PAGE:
Maybe it’s just me, but I think there’s a little bit of a trendlet happening right now in the world of advertising. Jingles have made a comeback of sorts. And I’m thrilled.
It’s not just because I love a good pop tune, although that’s just as much the case. It’s because jingles are a great way to get consumers to remember your brand.
Perhaps you didn’t live through the late 1980s, a bleak time when Steve Winwood, Phil Collins and Glenn Frey, among others, penned same-sounding “jingles” for a variety of beer brands—and sold some records along the way. (Momentary digression: For readers born after 1985, “records” were pressed grooved vinyl discs that reproduced music. They often warped or skipped, but sounded better than the Katy Perry mp3 you just stole downloaded from BitTorrent.)
Prior to the early dark ages of corporate tour sponsorship and music/marketer partnerships that, on balance, have turned into a good thing for musicians, marketers and fans, advertisers crafted some truly memorable jingles that helped build their brands into corporate megaliths.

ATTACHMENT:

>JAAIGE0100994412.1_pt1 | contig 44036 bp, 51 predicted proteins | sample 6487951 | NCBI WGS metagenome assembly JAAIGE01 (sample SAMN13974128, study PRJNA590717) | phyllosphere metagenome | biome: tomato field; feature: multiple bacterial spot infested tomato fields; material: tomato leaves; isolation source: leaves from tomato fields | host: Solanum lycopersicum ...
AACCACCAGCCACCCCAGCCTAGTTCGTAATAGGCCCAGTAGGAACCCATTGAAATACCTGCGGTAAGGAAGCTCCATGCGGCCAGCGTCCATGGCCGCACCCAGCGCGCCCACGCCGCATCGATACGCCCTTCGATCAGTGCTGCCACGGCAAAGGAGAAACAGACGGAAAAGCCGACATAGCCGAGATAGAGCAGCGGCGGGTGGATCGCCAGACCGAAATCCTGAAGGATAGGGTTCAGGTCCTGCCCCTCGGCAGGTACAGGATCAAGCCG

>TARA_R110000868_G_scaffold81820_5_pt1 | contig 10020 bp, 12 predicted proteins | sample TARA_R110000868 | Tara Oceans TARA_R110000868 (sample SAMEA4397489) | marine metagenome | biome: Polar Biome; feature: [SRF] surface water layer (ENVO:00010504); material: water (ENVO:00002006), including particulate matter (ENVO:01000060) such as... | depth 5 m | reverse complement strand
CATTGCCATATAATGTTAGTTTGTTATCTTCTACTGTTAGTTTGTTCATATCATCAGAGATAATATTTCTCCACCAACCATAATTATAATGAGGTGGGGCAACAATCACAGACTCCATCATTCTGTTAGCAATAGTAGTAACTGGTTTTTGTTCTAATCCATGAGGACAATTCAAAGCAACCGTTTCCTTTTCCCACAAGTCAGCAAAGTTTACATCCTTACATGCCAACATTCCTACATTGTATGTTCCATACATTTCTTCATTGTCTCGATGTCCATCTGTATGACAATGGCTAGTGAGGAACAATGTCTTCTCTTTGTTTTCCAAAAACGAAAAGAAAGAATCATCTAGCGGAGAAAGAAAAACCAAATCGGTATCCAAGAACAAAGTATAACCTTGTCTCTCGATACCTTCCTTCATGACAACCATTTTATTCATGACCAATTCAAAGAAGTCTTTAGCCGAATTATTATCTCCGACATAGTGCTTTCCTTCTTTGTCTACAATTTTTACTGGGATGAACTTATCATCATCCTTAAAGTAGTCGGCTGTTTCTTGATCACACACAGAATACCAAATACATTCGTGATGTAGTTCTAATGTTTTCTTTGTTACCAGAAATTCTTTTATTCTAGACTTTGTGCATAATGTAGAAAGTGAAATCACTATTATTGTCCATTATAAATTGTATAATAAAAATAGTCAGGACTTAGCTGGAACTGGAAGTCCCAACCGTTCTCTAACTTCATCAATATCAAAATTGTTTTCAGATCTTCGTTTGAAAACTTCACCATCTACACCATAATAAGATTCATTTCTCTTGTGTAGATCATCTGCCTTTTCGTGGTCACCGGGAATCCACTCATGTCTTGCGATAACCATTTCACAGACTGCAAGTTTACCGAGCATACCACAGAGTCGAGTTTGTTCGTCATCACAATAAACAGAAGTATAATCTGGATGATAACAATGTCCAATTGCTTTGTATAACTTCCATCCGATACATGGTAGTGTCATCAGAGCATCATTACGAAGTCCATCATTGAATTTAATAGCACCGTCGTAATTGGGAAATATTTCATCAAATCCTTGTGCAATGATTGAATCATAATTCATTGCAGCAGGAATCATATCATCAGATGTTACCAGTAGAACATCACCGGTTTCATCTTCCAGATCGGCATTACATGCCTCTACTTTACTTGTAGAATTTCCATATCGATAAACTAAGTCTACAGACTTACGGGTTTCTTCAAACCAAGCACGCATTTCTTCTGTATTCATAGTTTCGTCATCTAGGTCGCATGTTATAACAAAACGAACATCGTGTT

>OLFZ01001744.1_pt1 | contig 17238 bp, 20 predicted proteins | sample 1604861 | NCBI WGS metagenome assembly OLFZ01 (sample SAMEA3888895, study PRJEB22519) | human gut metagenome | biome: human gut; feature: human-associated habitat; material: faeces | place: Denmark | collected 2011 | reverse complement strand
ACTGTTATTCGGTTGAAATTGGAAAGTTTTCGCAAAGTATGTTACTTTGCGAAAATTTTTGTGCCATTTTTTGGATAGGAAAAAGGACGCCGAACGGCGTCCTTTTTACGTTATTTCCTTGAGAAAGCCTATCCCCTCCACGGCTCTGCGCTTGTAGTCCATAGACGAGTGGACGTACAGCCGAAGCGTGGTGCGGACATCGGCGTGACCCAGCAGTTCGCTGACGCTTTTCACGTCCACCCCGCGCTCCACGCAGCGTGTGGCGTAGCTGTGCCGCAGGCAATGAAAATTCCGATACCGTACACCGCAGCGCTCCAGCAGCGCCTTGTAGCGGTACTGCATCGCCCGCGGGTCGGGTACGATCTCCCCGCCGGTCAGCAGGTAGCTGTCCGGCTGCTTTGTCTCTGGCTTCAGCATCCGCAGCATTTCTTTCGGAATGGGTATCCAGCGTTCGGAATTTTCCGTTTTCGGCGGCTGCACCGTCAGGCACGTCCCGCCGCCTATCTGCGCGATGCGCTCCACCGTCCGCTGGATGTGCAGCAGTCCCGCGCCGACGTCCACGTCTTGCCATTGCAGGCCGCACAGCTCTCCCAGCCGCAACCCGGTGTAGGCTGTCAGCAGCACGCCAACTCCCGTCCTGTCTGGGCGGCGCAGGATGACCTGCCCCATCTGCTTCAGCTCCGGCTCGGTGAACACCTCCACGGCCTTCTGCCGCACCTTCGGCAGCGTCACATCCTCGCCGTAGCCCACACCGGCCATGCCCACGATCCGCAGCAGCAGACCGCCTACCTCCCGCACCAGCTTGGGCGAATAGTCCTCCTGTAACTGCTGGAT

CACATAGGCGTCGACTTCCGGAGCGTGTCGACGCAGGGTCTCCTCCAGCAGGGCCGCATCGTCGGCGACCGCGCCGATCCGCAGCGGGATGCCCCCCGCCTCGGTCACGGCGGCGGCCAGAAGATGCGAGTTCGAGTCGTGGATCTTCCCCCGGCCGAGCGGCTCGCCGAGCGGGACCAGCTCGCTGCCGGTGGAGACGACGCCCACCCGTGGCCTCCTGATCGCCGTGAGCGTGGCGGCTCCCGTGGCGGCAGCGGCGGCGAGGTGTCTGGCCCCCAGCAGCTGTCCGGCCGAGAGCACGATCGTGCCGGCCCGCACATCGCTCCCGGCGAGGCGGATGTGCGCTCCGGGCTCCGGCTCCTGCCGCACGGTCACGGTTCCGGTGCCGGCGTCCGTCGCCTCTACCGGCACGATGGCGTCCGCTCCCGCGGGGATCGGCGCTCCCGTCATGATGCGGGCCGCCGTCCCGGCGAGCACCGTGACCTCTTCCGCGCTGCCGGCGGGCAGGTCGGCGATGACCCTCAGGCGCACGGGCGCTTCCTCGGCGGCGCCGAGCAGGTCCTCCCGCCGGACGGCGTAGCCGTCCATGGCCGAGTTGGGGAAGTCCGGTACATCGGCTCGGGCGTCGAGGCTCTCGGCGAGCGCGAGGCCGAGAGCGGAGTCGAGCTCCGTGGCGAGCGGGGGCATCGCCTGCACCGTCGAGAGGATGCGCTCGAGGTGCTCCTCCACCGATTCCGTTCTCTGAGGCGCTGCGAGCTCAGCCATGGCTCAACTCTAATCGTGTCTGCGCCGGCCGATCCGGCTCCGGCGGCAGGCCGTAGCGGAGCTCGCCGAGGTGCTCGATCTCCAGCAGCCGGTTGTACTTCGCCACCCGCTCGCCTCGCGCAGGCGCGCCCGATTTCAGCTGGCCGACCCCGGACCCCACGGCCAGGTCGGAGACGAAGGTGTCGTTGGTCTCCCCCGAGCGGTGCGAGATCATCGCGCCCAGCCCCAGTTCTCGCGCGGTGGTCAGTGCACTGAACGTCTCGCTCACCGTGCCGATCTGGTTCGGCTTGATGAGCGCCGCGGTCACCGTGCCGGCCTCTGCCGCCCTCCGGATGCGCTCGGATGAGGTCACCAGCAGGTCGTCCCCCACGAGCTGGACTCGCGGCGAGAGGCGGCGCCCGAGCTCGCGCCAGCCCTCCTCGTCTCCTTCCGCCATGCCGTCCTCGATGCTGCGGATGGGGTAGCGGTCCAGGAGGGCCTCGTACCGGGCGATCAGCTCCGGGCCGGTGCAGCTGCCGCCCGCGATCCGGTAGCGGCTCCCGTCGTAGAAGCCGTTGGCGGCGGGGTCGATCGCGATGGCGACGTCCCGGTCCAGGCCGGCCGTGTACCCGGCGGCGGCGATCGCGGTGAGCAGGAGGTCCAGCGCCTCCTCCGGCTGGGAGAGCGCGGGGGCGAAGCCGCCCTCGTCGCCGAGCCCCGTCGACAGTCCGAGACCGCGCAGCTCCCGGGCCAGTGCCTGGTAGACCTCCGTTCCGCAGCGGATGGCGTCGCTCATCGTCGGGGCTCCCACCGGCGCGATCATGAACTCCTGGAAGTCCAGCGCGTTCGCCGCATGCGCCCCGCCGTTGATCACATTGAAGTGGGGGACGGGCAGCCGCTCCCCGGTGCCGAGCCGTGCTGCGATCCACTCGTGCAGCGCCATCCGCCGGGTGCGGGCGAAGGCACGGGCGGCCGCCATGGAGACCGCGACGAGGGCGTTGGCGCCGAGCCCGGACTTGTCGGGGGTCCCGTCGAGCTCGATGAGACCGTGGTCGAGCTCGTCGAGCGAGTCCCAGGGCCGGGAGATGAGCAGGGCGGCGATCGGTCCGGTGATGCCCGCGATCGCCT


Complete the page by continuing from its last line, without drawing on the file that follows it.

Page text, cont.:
“So,” you say to yourself, “that’s great, blogwriter. You remember jingles from when you were a kid.” And my response to you is this: In the past few years, we’ve heard some great advertising—and not just on the (satellite or Internet-streaming) radio. True, the vast majority of ad music is licensed. But it’s great to hear original songs building brands—helping them to become that-much-more memorable. Sure, these little musical gems may not be to your liking. And as with any type of messaging, it’s easy for advertisers to go overboard by either smashing the non-monotonic curve—causing the audience to, forgive the pun, tune the message out—or just become irritating.
Why do I like them? Because they’re memorable—possibly even earworms. (That’s right. I just dropped some Dr. Oliver Sacks into a blog piece about jingles. Deal with it.) A jingle is branded. It’s original. It’s owned media that’s crafted by a marketer and targeted to a specific consumer to represent the brand in its best possible light. Other than buying your product, what could be better than a consumer singing your brand’s jingle under his or her breath—your brand name, your tagline, your point of difference—possibly without even realizing it?
I don’t think for a second that we’re entering a second jingle “golden age,” but it’s nice to have these hummable, memorable brand nuggets of ear candy back on the airwaves.
Ross Freedman is Creative Director, Concepts & Content at LAUNCH.
This entry was posted on Wednesday, November 30th, 2011 at 6:56 pm and is filed under Branding & Packaging, Owned Media, Trending & Insights. You can follow any responses to this entry through the RSS 2.0 feed. You can leave a response, or trackback from your own site.